Public Health Committee


Bill No.:




Vote Date:


Vote Action:

Joint Favorable Substitute

PH Date:


File No.:


Public Health Committee


This bill allows unlicensed hospital personnel to flush a peripheral IV with prepackaged normal saline. The unlicensed personnel must be responsible for drawing blood and trained under a hospital-approved protocol that (1) indicates the level of training and supervision needed to perform this task and (2) includes education about aseptic technique and infection control. The hospital must document and maintain the protocol for at least two years after it is implemented.

Under the bill, flushing peripheral IVs with prepackaged normal saline is not considered medication administration.




Karen M. Buckley, Vice President of Advocacy, Connecticut Hospital Association:

The Connecticut Hospital Association (CHA) supports HB 7174, a proposal permitting those drawing blood, with appropriate training, to flush the line with pre-filled saline.

CHA requests minor language changes that address technical issues and concerns raised by the Connecticut Nurses Association. They are the following:

(1) "Normal saline" means a nine-tenths of one per cent sodium chloride solution that does not contain additives and is suitable for administration to a hospital patient;

(2) "Prepackaged" means prepared by a pharmacy or a manufacturer in a sterile environment;

(3) "Peripheral IV" means a peripherally inserted intravenous line.

(b) The flushing of a peripheral IV with prepackaged normal saline may be performed at a hospital by unlicensed hospital personnel responsible for drawing blood and trained under a protocol approved by the hospital.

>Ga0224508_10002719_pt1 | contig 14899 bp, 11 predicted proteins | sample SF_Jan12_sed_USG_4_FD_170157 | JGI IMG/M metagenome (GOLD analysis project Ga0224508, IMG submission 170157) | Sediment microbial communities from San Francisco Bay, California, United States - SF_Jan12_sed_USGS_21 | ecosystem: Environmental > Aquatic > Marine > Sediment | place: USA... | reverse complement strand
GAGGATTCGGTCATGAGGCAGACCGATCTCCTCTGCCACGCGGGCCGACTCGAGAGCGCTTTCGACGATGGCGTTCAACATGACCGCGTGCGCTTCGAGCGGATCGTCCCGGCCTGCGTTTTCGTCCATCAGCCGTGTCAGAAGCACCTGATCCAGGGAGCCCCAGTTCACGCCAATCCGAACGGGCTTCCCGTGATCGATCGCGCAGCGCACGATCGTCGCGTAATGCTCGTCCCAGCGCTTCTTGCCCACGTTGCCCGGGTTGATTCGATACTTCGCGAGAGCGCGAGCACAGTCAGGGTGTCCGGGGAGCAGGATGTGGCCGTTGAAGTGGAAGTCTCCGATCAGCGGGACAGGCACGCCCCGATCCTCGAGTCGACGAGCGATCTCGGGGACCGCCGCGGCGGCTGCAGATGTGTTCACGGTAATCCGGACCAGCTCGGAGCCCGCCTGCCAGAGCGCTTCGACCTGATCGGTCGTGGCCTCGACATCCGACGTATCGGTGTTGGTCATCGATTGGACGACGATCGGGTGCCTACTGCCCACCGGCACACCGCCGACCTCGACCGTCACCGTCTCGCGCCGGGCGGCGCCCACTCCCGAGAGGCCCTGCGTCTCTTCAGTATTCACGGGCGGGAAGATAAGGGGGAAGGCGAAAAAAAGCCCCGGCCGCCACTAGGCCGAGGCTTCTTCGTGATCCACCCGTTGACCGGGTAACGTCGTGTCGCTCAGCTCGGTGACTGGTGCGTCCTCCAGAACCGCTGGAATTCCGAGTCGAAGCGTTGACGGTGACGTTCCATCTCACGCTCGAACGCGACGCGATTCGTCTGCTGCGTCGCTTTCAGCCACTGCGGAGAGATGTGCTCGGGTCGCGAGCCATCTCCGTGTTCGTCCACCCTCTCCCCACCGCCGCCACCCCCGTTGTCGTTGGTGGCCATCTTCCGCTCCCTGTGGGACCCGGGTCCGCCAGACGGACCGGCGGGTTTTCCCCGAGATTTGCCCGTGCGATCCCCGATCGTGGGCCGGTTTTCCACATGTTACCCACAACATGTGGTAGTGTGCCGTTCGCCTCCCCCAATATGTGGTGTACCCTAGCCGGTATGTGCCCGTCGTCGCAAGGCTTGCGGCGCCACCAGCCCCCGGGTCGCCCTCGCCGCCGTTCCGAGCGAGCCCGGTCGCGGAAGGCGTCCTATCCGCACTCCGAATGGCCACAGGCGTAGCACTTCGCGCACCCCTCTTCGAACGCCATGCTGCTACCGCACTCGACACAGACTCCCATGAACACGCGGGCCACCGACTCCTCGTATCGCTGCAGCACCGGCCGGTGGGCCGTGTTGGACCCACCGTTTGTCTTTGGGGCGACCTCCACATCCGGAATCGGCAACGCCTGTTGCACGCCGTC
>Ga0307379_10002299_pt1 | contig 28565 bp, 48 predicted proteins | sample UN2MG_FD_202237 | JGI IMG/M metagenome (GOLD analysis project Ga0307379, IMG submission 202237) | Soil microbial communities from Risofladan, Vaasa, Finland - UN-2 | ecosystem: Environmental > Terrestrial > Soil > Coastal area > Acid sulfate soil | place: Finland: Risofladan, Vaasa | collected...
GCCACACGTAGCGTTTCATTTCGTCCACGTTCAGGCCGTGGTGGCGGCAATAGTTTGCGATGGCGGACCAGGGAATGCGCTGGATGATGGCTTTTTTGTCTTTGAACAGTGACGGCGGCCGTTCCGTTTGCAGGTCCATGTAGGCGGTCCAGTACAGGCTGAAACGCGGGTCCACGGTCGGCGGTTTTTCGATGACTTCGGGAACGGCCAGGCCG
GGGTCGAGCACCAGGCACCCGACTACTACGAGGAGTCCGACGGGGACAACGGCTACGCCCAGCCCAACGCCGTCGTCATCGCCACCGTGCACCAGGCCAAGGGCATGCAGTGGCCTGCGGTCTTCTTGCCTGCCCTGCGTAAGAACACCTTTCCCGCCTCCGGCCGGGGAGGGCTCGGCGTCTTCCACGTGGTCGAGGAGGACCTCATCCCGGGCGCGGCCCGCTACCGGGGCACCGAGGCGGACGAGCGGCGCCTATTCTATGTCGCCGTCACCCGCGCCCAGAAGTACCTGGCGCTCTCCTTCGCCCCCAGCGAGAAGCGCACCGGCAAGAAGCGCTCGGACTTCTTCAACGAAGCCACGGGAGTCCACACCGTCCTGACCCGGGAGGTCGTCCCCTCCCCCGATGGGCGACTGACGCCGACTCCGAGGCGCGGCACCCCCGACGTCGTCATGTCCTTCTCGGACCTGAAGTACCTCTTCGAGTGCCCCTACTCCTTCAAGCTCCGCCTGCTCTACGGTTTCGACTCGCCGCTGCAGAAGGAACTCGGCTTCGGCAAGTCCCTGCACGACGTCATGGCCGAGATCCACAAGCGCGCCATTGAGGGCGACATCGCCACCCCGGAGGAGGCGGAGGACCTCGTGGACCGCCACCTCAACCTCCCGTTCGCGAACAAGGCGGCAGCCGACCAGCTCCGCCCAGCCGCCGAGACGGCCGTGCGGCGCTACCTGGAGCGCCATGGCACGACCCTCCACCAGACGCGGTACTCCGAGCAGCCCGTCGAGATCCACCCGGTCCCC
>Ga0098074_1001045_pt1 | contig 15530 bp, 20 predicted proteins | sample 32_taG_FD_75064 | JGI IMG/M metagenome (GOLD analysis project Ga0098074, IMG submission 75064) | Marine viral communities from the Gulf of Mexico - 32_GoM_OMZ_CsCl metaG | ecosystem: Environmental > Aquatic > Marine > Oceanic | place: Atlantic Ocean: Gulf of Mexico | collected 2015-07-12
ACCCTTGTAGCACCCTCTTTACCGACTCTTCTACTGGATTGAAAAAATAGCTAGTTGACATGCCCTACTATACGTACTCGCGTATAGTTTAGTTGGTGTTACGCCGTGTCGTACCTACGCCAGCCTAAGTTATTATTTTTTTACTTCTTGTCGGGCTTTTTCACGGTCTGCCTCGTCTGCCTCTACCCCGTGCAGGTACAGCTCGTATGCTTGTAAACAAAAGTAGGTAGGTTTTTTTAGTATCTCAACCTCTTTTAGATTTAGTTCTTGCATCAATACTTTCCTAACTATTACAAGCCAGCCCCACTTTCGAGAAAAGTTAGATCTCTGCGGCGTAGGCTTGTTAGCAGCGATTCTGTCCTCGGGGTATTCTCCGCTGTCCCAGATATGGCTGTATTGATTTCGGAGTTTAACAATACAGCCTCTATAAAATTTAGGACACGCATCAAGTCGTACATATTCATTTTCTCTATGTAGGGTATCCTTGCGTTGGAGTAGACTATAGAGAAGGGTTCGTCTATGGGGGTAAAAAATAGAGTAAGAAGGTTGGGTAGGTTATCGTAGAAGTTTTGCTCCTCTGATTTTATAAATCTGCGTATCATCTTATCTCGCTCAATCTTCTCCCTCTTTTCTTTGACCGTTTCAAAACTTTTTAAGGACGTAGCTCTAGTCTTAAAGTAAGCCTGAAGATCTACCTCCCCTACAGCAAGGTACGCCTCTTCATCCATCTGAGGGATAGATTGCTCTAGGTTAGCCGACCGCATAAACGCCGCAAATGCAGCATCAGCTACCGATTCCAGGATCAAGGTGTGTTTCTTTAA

The hospital-approved protocol shall indicate the level of supervision and training required for unlicensed hospital personnel who perform flushing of a [prepackaged] peripheral IV. Such training shall include education about aseptic technique and infection control. The hospital shall document and maintain such protocol at the hospital for not less than two years from the date of implementation of such protocol. The flushing of a peripheral IV with prepackaged normal saline shall not be considered the administration of medication.

Patrick Charmel, President and CEO, Griffin Hospital:

Mr. Charmel, on behalf of Griffin Hospital, submitted testimony in support of HB 7174. Griffin Hospital was one of the first hospitals in the country to participate in clinical trials for a new needleless blood drawing device called PIVO, which was recently approved by the Food and Drug Administration (FDA) and released for sale. This device helps patients by reducing the number of needlesticks they endure to draw blood during their inpatient stay from dozens to, in most cases, just one. Using this device would also eliminate the risk of an accidental needlestick and the associated risk of blood borne pathogen transmission/infection for caregivers.